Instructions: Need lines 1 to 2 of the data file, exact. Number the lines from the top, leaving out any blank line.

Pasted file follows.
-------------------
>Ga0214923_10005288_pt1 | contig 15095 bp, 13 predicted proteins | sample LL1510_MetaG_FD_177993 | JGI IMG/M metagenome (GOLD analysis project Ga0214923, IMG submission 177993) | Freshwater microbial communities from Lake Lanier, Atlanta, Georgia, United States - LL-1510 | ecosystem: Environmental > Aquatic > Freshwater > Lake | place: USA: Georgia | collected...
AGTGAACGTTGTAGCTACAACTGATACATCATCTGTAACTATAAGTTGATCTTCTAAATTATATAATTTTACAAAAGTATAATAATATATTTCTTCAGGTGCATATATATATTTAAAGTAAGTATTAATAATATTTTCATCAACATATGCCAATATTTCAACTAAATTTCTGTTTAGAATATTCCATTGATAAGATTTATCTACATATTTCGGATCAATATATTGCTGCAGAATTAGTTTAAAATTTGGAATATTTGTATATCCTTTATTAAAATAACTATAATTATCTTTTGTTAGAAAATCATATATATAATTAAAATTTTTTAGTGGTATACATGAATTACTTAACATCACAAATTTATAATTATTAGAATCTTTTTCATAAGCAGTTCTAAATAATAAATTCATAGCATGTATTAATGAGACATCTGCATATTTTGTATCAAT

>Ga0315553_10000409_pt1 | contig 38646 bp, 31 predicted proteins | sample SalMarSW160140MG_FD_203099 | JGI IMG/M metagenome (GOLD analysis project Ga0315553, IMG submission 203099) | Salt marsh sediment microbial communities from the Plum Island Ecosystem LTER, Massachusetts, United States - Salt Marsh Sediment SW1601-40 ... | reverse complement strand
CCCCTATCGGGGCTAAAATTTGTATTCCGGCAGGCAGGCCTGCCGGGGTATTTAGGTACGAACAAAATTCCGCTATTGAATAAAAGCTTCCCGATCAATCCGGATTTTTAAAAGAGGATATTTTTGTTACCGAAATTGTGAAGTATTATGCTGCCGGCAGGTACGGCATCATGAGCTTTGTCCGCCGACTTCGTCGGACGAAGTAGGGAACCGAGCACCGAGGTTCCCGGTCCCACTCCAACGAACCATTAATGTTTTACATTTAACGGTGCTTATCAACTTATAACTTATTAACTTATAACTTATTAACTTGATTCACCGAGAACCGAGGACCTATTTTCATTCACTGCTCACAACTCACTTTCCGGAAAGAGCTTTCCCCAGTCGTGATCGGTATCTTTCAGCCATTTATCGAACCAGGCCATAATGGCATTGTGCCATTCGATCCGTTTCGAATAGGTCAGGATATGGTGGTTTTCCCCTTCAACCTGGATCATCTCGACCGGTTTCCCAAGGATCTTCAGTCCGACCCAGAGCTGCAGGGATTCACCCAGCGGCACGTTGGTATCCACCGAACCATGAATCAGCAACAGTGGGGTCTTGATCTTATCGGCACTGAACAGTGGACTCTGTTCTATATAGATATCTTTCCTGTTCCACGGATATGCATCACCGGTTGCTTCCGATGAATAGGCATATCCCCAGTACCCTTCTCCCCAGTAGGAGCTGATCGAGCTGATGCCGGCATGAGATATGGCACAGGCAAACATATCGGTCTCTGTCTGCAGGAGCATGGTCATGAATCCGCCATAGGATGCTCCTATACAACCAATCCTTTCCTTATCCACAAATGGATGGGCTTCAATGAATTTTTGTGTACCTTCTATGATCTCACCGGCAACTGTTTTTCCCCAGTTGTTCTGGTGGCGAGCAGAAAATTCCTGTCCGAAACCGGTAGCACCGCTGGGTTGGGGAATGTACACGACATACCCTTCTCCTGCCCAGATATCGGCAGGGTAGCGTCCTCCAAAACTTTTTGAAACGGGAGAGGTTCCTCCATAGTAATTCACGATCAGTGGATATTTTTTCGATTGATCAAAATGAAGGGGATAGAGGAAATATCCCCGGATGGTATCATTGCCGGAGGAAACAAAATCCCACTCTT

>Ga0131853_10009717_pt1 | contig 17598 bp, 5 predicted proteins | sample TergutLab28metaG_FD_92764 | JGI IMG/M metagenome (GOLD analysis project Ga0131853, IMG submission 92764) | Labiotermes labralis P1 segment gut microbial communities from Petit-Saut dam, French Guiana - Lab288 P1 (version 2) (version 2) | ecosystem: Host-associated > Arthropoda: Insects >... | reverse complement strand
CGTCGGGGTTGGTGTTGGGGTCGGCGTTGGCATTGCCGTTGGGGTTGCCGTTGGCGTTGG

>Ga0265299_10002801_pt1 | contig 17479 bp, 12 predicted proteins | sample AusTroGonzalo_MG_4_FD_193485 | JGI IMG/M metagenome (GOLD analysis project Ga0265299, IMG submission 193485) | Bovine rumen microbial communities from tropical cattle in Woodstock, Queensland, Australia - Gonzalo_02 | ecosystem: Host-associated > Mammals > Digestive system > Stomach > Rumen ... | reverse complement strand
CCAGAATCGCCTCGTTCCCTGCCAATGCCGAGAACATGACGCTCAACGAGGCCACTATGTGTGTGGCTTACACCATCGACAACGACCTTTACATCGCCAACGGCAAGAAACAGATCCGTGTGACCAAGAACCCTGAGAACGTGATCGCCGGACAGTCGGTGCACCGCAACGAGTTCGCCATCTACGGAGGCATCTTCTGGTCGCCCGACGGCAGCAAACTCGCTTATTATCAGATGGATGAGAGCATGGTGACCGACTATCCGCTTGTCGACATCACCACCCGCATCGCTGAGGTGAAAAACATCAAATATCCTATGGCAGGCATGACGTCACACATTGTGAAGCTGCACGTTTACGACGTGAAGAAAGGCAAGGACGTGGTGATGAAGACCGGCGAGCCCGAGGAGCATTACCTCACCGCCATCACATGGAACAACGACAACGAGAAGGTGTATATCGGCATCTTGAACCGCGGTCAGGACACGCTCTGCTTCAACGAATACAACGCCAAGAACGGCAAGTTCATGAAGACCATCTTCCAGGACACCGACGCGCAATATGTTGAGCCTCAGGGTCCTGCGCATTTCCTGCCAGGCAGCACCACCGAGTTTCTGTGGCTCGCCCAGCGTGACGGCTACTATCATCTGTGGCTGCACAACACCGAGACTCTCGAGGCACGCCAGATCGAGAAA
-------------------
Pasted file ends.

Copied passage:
>Ga0214923_10005288_pt1 | contig 15095 bp, 13 predicted proteins | sample LL1510_MetaG_FD_177993 | JGI IMG/M metagenome (GOLD analysis project Ga0214923, IMG submission 177993) | Freshwater microbial communities from Lake Lanier, Atlanta, Georgia, United States - LL-1510 | ecosystem: Environmental > Aquatic > Freshwater > Lake | place: USA: Georgia | collected...
AGTGAACGTTGTAGCTACAACTGATACATCATCTGTAACTATAAGTTGATCTTCTAAATTATATAATTTTACAAAAGTATAATAATATATTTCTTCAGGTGCATATATATATTTAAAGTAAGTATTAATAATATTTTCATCAACATATGCCAATATTTCAACTAAATTTCTGTTTAGAATATTCCATTGATAAGATTTATCTACATATTTCGGATCAATATATTGCTGCAGAATTAGTTTAAAATTTGGAATATTTGTATATCCTTTATTAAAATAACTATAATTATCTTTTGTTAGAAAATCATATATATAATTAAAATTTTTTAGTGGTATACATGAATTACTTAACATCACAAATTTATAATTATTAGAATCTTTTTCATAAGCAGTTCTAAATAATAAATTCATAGCATGTATTAATGAGACATCTGCATATTTTGTATCAAT